In Business risks facing mining and metals the analysts claim that 2014 has been the year in which CEOs begin to realize that regaining lost productivity is critical for long-term profitability.
The study acknowledges that the major industry players have made steady progress on capital management and optimizations, following a spate of asset write downs that peaked last year.
However the report notes that when it comes to capital challenges little has changed in the past 12 months for many juniors and explorers.
Bruce Sprague, EY’s Canadian Mining & Metals leader, says that the need for a social license to operate has become critical, as the number and size of projects being delayed or stopped by community and environmental activists continues to rise.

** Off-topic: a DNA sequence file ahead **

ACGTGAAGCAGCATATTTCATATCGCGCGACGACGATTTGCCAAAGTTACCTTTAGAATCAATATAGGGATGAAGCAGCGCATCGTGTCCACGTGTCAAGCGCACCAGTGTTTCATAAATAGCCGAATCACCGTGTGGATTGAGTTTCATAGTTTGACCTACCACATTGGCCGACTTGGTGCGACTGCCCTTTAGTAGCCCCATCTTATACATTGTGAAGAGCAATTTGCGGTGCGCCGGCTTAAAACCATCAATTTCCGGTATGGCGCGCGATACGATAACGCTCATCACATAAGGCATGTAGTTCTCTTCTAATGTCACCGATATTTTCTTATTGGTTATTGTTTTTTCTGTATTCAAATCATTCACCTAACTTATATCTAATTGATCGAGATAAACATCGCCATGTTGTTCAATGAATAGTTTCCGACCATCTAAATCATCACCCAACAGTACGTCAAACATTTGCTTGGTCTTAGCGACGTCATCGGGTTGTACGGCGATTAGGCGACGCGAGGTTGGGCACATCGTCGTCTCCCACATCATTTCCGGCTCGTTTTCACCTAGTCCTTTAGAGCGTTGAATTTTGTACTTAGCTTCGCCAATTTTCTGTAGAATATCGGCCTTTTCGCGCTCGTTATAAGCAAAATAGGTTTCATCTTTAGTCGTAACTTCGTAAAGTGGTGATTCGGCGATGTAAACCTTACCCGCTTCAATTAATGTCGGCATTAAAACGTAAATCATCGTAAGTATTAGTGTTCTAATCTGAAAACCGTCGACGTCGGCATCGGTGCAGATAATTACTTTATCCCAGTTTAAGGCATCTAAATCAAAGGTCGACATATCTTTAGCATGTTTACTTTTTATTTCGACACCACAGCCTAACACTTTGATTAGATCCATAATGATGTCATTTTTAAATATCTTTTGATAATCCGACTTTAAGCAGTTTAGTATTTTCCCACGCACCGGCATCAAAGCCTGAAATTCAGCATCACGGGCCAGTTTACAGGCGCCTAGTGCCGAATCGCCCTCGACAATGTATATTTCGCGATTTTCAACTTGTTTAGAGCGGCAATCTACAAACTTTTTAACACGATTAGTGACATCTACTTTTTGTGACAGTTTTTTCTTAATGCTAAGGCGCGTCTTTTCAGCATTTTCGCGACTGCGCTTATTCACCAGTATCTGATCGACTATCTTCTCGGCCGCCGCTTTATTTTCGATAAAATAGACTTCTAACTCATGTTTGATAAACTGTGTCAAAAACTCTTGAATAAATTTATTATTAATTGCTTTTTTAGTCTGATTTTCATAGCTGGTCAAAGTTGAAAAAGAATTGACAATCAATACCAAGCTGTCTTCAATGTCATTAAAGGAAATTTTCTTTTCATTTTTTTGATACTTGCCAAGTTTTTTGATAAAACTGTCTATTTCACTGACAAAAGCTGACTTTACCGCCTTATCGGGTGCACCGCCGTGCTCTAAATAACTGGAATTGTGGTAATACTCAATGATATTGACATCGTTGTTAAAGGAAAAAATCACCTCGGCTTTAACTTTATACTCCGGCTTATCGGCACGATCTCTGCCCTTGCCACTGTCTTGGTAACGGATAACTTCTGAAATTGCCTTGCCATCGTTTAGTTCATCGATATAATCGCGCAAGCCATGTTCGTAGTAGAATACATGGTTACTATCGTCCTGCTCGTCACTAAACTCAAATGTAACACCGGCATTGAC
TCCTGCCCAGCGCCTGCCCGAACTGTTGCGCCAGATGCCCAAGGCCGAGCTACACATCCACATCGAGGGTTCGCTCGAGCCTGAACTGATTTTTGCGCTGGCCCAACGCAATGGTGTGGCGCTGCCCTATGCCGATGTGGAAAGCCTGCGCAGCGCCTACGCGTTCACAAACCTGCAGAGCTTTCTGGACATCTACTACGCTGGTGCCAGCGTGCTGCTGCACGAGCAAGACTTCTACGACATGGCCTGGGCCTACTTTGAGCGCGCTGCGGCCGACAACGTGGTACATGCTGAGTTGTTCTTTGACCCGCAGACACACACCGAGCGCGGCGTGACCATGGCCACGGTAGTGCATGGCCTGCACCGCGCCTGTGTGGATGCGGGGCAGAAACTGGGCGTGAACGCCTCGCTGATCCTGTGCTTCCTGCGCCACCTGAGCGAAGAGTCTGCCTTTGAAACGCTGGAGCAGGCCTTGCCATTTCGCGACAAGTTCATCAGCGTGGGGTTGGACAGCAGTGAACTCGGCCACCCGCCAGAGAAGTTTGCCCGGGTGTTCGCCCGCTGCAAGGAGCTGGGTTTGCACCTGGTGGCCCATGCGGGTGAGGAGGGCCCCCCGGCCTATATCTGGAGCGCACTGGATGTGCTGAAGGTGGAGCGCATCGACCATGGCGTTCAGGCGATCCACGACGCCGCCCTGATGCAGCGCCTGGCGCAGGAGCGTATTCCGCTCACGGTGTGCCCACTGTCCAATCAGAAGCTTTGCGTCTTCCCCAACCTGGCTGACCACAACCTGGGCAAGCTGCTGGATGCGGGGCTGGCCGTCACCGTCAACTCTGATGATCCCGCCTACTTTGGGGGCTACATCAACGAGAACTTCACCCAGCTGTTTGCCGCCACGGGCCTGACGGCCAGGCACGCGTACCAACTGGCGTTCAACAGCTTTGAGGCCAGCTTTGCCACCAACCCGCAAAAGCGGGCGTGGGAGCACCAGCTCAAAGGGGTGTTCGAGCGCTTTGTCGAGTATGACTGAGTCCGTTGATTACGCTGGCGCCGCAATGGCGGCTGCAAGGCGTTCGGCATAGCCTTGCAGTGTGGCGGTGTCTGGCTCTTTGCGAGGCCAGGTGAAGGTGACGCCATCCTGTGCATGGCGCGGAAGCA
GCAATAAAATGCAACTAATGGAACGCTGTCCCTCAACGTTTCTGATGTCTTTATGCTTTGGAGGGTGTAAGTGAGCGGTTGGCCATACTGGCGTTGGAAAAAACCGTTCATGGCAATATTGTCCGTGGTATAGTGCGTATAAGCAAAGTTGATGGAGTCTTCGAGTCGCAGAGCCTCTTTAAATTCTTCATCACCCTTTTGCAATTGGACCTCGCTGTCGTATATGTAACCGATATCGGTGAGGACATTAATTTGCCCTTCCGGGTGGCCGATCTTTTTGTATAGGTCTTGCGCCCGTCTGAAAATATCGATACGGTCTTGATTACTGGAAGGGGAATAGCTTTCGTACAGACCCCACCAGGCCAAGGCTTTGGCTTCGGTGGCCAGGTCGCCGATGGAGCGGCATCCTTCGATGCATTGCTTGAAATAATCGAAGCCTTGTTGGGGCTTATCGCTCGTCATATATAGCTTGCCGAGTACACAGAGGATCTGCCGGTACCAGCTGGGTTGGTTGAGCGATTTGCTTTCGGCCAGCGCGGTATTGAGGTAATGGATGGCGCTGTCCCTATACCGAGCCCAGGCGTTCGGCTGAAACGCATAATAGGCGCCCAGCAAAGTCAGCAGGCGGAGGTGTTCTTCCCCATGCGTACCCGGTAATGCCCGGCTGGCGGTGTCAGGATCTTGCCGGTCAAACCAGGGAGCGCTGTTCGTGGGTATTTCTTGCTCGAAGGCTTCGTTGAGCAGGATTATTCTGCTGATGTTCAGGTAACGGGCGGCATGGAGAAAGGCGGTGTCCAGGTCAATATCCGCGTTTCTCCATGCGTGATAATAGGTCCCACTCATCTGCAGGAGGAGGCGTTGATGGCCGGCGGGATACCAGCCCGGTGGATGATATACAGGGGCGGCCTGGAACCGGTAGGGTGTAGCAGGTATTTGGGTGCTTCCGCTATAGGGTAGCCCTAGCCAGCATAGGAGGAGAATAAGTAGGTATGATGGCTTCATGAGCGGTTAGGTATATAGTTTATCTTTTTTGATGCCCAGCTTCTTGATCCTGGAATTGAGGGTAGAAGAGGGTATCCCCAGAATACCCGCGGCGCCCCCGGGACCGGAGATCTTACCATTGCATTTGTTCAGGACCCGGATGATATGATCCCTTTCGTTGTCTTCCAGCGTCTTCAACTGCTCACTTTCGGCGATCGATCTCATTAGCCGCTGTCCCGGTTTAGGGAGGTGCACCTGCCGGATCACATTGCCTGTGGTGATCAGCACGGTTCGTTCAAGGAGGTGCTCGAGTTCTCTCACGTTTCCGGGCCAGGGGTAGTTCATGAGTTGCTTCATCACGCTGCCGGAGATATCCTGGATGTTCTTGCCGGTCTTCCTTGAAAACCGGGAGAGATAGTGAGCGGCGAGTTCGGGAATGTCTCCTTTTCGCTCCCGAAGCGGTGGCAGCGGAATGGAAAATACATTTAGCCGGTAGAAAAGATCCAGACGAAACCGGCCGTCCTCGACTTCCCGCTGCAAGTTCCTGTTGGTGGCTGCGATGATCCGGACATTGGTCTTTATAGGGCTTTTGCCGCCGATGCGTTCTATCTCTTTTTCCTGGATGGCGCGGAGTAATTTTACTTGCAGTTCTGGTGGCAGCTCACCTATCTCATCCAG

Access to water and energy is the only new entrant to this year’s risks list. Burgeoning energy costs and competing water demands in many regions, particularly Chile, Peru, South Africa and Mongolia are starting to have a bigger impact on costs and companies’ ability to operate.
Mining companies spent US$11.9 billion on water infrastructure globally last year alone — a 250% increase over 2009. And global energy prices have leapt 260% since 2000..
“Risks in the sector continue to shift in ranking but they all remain key priorities for companies,” says Sprague.
Global demand for energy is expected to increase 36% by 2025, and with falling ore grades, this risk is higher every passing year, EY explains. As a consequence, the mining industry faces higher energy prices and volatility.
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